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though I cannot measure the depth of them. If sympathy and pity can help in your affliction, won’t you let me be of some little service-for Lucy’s sake?"
In an instant the poor dear fellow was overwhelmed with grief. It seemed to me that all that he had of late been suffering in silence found a vent at once. He grew quite hysterical, and raising his open hands, beat his palms together in a perfect agony of grief. He stood up and then sat down again, and the tears rained down his cheeks. I felt an infinite pity for him, and opened my arms unthinkingly. With a sob he laid his head on my shoulder, and cried like a wearied child, whilst he shook with emotion.
We women have something of the mother in us that makes us rise above smaller matters when the mother-spirit is invoked; I felt this big, sorrowing man’s head resting on me, as though it were that of the baby that some day may he on my bosom, and I stroked his hair as though he were my own child. I never thought at the time how strange it all was.
After a little bit his sobs ceased, and he raised himself with an apology, though he made no disguise of his emotion. He told me that for days and nights past-weary days and sleepless nights-he had been unable to speak with any one, as a man must speak in his time of sorrow. There was no woman whose sympathy could be given to him, or with whom, owing to the terrible circumstance with which his sorrow was surrounded, he could speak freely. "I know now how I suffered," he said, as he dried his eyes, "but I do not know even yet-and none other can ever know-how much your sweet sympathy has been to me to-day. I shall know better in time; and believe me that, though I am not ungrateful now, my gratitude will grow with my understanding. You will let me be like a brother, will you not, for all our lives-for dear Lucy’s sake?"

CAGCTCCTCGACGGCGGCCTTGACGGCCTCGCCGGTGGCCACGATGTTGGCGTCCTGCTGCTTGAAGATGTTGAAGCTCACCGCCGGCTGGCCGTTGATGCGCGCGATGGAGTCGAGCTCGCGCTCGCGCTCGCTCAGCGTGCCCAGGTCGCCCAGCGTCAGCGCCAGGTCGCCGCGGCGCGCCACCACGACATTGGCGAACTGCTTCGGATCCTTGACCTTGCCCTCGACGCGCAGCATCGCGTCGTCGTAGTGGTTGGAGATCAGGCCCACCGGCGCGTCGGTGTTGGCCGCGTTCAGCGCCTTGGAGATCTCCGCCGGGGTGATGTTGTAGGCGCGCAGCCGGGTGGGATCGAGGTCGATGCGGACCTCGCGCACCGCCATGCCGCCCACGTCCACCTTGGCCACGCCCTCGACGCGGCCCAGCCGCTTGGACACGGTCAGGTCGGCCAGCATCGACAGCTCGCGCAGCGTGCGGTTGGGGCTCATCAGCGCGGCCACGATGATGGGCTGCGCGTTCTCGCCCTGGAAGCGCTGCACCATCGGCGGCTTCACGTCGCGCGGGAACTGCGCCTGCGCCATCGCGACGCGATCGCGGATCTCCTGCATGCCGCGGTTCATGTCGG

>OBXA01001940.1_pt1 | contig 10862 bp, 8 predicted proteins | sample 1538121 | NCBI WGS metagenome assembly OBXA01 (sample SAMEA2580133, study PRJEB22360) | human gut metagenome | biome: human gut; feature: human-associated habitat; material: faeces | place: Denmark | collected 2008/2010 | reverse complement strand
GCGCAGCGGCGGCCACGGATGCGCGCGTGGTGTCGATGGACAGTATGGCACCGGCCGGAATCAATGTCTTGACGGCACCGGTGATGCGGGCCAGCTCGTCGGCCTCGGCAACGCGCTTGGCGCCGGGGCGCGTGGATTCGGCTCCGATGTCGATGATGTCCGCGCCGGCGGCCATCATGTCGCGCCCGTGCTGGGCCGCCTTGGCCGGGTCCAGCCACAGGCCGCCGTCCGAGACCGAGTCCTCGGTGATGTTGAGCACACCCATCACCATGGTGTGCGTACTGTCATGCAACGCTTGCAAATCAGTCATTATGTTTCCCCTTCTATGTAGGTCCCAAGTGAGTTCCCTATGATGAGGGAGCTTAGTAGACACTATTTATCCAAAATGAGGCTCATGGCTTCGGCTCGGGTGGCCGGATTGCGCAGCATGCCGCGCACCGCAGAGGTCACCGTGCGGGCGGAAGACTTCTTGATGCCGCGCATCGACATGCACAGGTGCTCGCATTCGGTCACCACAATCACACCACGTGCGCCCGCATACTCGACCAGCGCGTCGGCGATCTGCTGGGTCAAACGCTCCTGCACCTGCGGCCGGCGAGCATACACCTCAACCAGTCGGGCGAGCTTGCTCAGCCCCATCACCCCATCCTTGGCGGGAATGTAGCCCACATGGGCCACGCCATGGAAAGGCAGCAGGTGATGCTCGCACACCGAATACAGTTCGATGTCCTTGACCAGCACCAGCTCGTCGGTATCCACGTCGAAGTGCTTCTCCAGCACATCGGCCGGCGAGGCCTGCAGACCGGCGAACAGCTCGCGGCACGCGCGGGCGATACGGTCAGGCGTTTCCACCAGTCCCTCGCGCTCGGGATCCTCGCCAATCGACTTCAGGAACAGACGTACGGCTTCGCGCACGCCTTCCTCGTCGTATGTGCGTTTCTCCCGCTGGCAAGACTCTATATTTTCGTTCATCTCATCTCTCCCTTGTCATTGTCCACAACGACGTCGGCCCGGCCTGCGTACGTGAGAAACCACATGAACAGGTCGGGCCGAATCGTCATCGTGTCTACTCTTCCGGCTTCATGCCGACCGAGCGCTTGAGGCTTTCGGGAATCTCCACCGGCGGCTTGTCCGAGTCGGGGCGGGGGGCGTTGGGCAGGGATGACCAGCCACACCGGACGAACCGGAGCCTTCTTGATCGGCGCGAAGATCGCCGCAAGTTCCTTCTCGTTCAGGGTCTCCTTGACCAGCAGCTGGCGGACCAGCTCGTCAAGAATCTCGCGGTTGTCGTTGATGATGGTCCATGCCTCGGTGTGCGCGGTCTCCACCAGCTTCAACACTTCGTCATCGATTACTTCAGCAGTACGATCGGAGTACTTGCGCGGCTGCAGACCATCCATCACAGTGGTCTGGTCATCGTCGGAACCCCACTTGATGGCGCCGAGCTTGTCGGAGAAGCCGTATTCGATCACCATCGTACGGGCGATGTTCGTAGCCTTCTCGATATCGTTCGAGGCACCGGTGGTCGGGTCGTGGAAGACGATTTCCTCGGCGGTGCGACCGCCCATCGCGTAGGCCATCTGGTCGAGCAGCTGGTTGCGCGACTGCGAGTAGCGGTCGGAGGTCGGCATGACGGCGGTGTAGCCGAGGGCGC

"For dear Lucy’s sake," I said as we clasped hands. "Ay, and for your own sake," he added, "for if a man’s esteem and gratitude are ever worth the winning, you have won mine to-day. If ever the future should bring to you a time when you need a man’s help, believe me, you will not call in vain. God grant that no such time may ever come to you to break the sunshine of your life; but if it should ever come, promise me that you will let me know." He was so earnest, and his sorrow was so fresh, that I felt it would comfort him, so I said:-"I promise."
As I came along the corridor I saw Mr. Morris looking out of a window. He turned as he heard my footsteps. "How is Art?" he said. Then noticing my red eyes, he went on; "Ah, I see you have been comforting him. Poor old fellow! he needs it. No one but a